Thursday, April 20, 2006

Shmini (Midrash)

The Devil Rum

Or, to be more accurate, the devil wine, or perhaps the devil Bacchus. The midrash on this week’s portion features a lengthy discussion of the dangers of imbibing alcohol and drunkenness. This takes off from a brief halakhic passage (Lev 10:8-11) prohibiting the priests from drinking any wine or strong drink while engaged in service in the Temple (this is extended by the Rabbis, on the basis of v. 11, to include a proscription against sages issuing halakhic decisions or sitting as judges while drinking). Ramban and others suggest that this portion appears here in association with the central incident of the parshah, the tragic death of Nadav and Avihu, who were stricken dead for entering the Sanctuary without permission, to offer “strange fire.” One view holds that they did so while in a drunken state; hence, the halakhic prohibition that follows on its heels.

Modern Jewish apologetics has often noted Judaism’s tolerant, realistic attitude toward drinking, certainly in contrast with the blue-nosed, puritanical attitude of much of Western Protestantism, adding that this tolerance has contributed to the relatively low rate of alcoholism among Jews. This claim certainly carries a significant measure of truth: by sanctioning or even sanctifying drinking within certain settings—the blessing over wine at Kiddush or festive occasions, or even the use of hard liquor at a synagogue Kiddush or a Yahrzeit—Judaism obviates the taint of “forbidden fruit,” with the psychological temptations that come in its wake. The slightly tipsy Hasid happily singing a joyous niggun is a stock figure of Jewish folklore. But the issue of alcoholism and Jews is not so simple: many books have been written on the subject, from sociological and other perspectives, and the issue is clearly a complex one; moreover, one that is constant flux changes with the massive social and cultural changes the Jewish people have undergone and continue to undergo in the modern world. As I am not particularly well-read on the subject, I would not even dare to venture an opinion, except to say that it is clear that not a few Jews do suffer from this problem, and that any collective self-satisfaction or complacency on this issue seems unwarranted.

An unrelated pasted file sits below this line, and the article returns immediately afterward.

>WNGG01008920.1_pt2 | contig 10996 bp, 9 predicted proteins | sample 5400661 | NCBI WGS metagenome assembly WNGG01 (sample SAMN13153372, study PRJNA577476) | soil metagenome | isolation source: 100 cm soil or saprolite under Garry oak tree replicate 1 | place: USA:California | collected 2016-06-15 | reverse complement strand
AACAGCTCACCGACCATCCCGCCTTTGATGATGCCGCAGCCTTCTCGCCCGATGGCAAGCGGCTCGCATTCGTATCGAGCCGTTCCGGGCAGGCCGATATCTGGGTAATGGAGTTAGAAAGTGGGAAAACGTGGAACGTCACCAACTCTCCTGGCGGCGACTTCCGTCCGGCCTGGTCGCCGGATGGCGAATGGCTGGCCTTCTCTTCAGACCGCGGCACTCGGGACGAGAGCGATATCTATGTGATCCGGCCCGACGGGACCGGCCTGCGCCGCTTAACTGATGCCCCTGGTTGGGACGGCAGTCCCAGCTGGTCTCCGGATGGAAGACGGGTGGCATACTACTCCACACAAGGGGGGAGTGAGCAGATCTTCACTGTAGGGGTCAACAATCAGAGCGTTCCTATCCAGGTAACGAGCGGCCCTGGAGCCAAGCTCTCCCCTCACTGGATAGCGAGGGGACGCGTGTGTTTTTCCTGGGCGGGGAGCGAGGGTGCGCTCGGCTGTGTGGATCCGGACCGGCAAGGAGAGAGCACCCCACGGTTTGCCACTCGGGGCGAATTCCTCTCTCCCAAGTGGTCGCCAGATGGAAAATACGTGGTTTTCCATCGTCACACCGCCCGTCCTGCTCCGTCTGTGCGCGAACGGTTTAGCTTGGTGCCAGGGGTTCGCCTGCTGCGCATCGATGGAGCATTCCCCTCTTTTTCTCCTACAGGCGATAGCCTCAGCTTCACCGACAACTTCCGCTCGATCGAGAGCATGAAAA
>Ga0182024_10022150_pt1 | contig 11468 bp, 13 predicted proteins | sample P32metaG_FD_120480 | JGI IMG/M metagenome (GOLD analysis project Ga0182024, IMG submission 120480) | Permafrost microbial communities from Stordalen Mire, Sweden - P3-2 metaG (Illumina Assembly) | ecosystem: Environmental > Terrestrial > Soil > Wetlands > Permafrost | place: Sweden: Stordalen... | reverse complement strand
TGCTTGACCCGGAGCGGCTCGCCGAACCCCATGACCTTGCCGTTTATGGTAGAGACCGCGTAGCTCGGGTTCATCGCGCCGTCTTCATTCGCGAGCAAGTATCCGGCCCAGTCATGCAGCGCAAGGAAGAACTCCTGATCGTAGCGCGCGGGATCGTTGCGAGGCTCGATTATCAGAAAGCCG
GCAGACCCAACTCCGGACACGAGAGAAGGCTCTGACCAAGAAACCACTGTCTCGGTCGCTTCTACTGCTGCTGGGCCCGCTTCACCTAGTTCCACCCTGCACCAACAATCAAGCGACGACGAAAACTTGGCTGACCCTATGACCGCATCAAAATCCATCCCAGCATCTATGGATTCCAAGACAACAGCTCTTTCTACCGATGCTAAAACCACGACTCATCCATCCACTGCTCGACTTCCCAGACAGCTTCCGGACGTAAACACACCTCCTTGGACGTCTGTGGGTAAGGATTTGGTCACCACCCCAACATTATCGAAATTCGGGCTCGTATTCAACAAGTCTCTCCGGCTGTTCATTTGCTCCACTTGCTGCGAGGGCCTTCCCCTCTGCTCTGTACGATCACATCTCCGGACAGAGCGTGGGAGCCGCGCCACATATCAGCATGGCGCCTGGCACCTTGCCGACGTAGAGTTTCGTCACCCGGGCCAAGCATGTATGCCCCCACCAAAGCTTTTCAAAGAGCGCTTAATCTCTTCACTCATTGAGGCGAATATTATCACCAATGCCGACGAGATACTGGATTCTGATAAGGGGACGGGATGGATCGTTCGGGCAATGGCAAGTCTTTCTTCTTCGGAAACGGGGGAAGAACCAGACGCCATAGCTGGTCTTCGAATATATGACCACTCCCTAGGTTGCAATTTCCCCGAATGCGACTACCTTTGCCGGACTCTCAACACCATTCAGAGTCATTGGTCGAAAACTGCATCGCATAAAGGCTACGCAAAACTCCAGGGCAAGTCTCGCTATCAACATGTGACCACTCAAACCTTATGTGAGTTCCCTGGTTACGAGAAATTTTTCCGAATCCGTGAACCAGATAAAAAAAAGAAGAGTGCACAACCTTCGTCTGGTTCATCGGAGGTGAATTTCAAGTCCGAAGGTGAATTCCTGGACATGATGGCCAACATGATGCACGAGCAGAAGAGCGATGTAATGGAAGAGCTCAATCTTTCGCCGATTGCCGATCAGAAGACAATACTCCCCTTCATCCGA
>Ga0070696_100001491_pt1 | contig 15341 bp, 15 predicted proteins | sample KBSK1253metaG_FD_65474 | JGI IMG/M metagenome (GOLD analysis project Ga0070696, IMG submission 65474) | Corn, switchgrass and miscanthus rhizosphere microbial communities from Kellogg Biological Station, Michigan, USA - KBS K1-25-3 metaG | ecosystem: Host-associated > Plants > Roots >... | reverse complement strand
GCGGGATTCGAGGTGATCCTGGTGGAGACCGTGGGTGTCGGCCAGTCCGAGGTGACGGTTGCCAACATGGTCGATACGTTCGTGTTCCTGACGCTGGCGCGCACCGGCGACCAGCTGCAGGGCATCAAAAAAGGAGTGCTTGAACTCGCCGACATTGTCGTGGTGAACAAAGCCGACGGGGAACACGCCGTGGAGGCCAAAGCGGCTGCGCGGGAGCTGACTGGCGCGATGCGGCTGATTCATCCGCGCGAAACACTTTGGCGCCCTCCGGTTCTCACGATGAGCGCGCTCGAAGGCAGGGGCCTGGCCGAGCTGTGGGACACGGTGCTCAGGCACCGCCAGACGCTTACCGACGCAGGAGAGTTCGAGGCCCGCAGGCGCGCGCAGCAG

In any event, our midrash makes the verses interdicting drinking by the priests into the occasion for a broader discussion of the subject, presented largely in a jocular, humoristic tone. The lesson is nevertheless driven home, simply by the fact that the Midrash selects as the butt of its humor the fool who lets his life be ruled by the passion for drink (as in the refrain of the American folk sing, in which a woman bewails that her man who “loves liquor better than me”). Due to the length of this midrash, we shall only translate some selected sections. Leviticus Rabbah 12.1: